Matt Wachter, a housing initiatives specialist for the city of Madison, has been studying census trends and other data for the past two years. He staffs a new city committee on housing strategy that has been looking into issues of affordability and the variety of housing types available in Madison, with an eye toward adopting best practices seen nationally and producing a housing report with practical recommendations every two years.

Wachter said the committee’s work showed the growing demand for apartments was based on “four big things”:

  • Strong population and household growth rates. Unlike some other places, Madison grew even during the ‘07-’09 Great Recession, and that growth has reliably increased in the last five years, Wachter said, from a long-term rate of 1 percent annually to more like 1.5 to 2 percent. “There’s been no dip in growth,” he said. “There’s just more people coming here and that’s driving a lot of this.”
  • It’s not just Millennials. While a majority of the newcomers are in their 20s and 30s, another big group are the aging, empty-nest Baby Boomers. What both groups share is they tend to form smaller households — singles or couples, mostly — so they are drawn to apartments over single-family homes.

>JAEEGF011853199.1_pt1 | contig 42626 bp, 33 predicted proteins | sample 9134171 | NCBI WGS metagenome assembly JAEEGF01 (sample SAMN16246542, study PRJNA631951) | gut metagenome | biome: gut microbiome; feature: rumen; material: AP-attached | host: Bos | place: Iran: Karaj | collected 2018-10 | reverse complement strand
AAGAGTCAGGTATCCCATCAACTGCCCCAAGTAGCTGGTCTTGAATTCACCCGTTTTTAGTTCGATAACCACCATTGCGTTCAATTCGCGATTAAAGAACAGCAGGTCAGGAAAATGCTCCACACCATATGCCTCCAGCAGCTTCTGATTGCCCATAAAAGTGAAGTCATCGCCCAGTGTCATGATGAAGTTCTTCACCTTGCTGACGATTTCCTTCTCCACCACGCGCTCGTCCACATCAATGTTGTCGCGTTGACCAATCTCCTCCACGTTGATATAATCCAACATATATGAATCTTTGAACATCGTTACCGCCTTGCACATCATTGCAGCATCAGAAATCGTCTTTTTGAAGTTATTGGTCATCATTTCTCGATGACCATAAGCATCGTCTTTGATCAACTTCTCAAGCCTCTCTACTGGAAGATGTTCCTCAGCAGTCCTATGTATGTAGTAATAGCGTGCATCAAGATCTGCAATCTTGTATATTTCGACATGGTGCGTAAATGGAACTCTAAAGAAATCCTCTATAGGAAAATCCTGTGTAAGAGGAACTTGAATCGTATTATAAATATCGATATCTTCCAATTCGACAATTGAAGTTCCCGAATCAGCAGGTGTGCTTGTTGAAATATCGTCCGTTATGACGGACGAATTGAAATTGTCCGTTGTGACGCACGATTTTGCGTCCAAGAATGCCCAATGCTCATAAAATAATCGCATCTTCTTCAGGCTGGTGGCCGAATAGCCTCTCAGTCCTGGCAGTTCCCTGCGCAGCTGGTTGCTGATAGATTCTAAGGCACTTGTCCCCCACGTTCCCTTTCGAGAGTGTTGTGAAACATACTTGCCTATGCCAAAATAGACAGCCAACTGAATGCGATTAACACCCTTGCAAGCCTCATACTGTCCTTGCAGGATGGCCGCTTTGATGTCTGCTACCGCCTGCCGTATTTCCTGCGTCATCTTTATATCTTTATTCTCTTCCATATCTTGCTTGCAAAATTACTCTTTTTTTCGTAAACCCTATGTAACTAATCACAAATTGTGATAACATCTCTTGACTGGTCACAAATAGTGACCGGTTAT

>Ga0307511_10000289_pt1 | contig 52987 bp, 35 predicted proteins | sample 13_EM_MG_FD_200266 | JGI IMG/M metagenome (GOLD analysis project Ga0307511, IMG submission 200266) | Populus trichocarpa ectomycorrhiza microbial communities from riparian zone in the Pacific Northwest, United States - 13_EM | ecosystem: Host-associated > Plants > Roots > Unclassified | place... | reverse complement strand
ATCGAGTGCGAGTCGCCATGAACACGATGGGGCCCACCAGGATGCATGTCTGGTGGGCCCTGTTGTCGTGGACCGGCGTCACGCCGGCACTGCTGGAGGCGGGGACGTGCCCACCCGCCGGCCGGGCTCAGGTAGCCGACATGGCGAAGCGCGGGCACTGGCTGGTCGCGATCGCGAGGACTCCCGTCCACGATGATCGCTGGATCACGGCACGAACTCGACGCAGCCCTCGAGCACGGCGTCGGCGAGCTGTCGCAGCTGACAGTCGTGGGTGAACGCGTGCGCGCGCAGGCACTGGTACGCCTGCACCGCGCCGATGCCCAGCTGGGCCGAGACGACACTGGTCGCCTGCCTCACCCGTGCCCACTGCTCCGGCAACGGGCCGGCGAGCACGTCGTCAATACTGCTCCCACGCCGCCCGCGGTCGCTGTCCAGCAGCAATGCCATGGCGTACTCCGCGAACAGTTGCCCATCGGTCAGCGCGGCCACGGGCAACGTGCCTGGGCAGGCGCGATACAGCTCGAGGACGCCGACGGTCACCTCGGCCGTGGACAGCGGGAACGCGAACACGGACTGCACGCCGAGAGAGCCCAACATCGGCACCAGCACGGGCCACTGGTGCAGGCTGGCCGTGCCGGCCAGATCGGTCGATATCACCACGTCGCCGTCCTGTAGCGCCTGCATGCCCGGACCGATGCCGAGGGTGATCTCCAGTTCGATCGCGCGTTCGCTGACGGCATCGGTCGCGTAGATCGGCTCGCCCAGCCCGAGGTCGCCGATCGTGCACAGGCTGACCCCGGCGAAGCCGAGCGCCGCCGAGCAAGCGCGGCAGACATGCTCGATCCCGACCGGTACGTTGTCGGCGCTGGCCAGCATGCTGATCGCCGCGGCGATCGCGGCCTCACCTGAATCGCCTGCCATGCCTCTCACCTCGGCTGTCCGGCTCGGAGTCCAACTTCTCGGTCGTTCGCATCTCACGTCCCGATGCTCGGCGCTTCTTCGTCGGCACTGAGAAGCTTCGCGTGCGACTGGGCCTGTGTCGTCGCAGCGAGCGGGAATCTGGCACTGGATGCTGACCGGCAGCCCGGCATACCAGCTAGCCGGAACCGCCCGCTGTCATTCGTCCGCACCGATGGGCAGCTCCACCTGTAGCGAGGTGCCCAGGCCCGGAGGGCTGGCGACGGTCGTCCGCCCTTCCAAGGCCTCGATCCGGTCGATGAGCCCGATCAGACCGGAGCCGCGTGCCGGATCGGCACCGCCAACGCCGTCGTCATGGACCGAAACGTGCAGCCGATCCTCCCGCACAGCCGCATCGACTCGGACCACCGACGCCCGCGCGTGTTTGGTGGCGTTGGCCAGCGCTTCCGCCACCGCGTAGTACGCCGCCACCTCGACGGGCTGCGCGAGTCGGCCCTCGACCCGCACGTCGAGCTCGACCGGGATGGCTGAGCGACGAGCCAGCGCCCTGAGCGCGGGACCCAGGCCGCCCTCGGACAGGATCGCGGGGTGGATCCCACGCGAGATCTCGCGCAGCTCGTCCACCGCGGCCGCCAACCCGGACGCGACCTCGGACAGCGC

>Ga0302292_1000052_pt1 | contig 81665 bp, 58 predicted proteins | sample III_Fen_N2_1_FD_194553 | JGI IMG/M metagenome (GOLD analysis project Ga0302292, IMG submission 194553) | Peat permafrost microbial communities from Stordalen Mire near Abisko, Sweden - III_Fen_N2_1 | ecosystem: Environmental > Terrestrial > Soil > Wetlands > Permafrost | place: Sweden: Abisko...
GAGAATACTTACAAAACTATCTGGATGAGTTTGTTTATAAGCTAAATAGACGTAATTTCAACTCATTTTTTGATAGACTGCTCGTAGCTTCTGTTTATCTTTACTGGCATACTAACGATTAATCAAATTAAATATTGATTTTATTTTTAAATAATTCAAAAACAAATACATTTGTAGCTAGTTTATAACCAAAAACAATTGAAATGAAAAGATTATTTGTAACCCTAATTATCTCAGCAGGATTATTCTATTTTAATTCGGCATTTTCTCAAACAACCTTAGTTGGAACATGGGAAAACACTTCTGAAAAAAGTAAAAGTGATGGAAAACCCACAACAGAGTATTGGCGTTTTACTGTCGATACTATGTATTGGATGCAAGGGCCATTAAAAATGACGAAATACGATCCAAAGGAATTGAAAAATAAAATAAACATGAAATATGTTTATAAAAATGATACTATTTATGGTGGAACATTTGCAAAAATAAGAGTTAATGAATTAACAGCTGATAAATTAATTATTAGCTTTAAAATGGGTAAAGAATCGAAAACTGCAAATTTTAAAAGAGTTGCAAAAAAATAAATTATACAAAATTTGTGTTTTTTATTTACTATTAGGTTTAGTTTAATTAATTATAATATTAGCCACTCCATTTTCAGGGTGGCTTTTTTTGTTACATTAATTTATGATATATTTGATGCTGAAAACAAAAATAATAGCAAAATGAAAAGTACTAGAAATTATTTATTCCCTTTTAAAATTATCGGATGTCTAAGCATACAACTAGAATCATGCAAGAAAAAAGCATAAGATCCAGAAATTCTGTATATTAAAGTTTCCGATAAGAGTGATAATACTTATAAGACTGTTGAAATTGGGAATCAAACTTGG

• A reduction or correction in the homeownership rate. Nationwide, homeownership hit historic highs from the late 1990s to the mid-2000s. That ended with the housing crash and may not return soon or ever. “Some people who owned went back to rental who traditionally would have rented,” Wachter said.
  • A new preference for rentals among high-earners. Wachter said there’s been a measurable change in high-income families of all sizes and ages “who traditionally never would have rented who are now. That’s a small but fast-growing group.”

In addition to those demand factors, a lack of adequate supply has helped trigger apartment construction, Wachter said. Between 2007 and 2012, during the recession and weakest part of the recovery, construction slowed so much that it couldn’t keep pace with the people arriving, Wachter said, producing a hole that builders and developers have yet to fully close.

City officials and many industry observers believe that’s true in part because of the oft-cited vacancy rate — a measure tracked by Madison Gas and Electric based on the percent of utilities either turned off or switched to owners in multifamily buildings — which has remained very low in recent years. The rate has been in the 1 to 2 percent range, with 5 percent considered normal, suggesting supply is more than being absorbed.

“Despite the (many) units we’ve put up, our vacancy rate hasn’t budged,” Wachter said. “We’re barely keeping up with demand. And assuming these factors continue, we’re going to keep building at this rate into the future. As long as we have a strong economy that attracts young workers, this is going to keep happening.”

Sosnowski noted the vacancy rate simply measures whether someone is living in a unit, not what it took to get them there. If a landlord had to offer a month’s free rent, for example, that could be an early sign of market weakening that the vacancy rate wouldn’t pick up.

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Karen Rivedal is the education beat reporter for the Wisconsin State Journal.